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    Controversial Bill on Former Baathists Presented in Iraq's Parliament

    Iraq's parliament began discussing a draft law Sunday that would ease job restrictions on former members of Saddam Hussein's Baath party.

    But a political faction loyal to radical Shi'ite cleric Moqtada al-Sadr jeered and raised objections that halted the presentation of the bill.

    It is the first time this year that Iraq's parliament has debated a major bill that Washington hopes will promote reconciliation among Shi'ites, Sunnis and Kurds. The proposed law would make it easier for former Baathists, many of them Sunnis, to apply for jobs in the Iraqi government.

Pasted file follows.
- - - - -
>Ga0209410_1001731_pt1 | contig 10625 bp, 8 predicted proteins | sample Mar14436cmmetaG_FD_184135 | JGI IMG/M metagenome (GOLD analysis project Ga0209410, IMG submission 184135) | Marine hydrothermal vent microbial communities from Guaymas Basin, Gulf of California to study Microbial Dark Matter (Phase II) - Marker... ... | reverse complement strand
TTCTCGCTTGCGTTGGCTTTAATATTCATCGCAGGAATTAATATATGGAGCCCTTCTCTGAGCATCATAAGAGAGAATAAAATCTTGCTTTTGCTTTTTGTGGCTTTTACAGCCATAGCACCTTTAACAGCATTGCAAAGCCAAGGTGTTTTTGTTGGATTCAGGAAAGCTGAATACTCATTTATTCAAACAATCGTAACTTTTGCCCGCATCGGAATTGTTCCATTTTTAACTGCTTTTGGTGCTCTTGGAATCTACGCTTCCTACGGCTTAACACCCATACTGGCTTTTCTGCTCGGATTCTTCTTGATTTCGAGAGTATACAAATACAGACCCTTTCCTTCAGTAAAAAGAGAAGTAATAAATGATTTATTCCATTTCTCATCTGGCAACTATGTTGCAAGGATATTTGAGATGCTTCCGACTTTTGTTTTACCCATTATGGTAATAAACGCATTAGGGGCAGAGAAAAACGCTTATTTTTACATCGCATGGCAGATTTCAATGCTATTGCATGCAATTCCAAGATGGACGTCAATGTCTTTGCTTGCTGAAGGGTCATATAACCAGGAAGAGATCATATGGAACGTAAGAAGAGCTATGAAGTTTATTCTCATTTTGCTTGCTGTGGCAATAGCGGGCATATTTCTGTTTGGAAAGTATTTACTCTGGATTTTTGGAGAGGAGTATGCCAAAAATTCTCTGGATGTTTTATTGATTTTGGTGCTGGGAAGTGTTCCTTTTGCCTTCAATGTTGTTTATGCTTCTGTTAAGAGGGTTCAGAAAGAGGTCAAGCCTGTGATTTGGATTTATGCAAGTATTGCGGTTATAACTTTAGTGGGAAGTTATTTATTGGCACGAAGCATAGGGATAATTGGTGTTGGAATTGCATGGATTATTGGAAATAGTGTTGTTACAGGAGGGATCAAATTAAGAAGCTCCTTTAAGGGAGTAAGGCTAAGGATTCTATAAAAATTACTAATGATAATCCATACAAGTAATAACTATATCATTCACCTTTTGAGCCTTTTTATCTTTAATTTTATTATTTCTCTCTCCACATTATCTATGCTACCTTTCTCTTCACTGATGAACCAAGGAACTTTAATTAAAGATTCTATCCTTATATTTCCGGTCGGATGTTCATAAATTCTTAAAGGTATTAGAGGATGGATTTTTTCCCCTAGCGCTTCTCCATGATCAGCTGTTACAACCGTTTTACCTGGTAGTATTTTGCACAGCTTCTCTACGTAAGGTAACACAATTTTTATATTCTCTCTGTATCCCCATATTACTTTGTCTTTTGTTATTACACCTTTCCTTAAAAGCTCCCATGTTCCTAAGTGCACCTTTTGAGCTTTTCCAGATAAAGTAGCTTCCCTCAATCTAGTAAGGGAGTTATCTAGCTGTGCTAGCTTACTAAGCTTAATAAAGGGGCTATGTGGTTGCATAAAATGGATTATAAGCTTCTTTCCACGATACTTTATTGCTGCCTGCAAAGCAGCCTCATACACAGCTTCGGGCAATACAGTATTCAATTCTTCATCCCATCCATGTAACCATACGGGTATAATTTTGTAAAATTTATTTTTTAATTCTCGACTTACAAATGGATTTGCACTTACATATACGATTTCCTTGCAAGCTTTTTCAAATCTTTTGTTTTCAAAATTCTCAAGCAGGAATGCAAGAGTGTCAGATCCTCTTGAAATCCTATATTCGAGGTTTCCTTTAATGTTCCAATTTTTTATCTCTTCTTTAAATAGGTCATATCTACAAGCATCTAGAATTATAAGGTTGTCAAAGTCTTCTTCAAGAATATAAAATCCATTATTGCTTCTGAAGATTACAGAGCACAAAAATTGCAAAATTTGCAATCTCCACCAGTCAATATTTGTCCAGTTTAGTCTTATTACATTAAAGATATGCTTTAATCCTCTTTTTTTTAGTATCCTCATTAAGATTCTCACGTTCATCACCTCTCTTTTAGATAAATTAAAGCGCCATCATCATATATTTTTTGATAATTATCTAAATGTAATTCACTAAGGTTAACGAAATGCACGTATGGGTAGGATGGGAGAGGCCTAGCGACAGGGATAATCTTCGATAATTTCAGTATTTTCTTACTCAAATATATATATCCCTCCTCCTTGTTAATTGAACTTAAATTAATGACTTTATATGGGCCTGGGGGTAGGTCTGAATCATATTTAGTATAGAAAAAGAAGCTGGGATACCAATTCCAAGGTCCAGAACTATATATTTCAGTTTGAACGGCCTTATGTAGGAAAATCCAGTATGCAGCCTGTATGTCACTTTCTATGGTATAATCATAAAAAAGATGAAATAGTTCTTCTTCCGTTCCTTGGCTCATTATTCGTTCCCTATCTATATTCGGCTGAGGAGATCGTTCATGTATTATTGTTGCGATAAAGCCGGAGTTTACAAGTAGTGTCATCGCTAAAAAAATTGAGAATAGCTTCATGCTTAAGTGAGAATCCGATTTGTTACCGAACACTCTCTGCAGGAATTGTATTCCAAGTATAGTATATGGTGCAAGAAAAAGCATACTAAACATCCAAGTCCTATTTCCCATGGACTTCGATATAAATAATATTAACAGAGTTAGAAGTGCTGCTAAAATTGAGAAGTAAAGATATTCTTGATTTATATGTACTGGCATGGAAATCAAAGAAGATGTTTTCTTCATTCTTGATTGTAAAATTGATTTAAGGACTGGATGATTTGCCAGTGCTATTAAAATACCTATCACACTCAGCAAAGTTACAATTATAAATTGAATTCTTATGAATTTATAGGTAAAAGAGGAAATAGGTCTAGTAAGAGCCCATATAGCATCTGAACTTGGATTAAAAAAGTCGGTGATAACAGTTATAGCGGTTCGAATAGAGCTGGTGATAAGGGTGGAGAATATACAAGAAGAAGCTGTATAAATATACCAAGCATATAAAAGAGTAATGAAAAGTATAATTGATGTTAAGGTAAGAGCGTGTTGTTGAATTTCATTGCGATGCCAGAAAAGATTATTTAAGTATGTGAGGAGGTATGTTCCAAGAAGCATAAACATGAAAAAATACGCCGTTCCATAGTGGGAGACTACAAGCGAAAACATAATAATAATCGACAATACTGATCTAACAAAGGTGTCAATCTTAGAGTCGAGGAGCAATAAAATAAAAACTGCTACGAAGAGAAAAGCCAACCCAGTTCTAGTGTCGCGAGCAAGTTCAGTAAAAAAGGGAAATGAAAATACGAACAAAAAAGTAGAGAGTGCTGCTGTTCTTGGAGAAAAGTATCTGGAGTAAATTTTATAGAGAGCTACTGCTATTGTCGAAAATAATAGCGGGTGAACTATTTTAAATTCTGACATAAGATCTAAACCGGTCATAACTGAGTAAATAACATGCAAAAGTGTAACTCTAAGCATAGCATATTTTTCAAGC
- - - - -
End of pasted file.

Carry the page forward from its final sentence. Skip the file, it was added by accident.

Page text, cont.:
In other developments, the U.S. military on Sunday said coalition forces killed 10 suspected Sunni militants and detained several others in an operation in the northern city of Samarra on Saturday.

    The military says a man believed to be linked to to a massive jailbreak in Mosul earlier this year was among the dead.

    And, a suicide bomber exploded his vehicle near the Health Ministry in central Baghdad, killing nine people and wounding at least 30. Also in the capital, a roadside bomb, apparently aimed at a police patrol, wounded two civilians.

    Separately, the U.S. military says Iraq's improved security situation will enable the withdrawal of 5,000 American soldiers by next month. It will be the first major reduction of U.S. troops in Iraq since the surge of U.S. forces began early this year.

    Some information for this report was provided by AFP, AP and Reuters.

     

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    Serginho Roosblad
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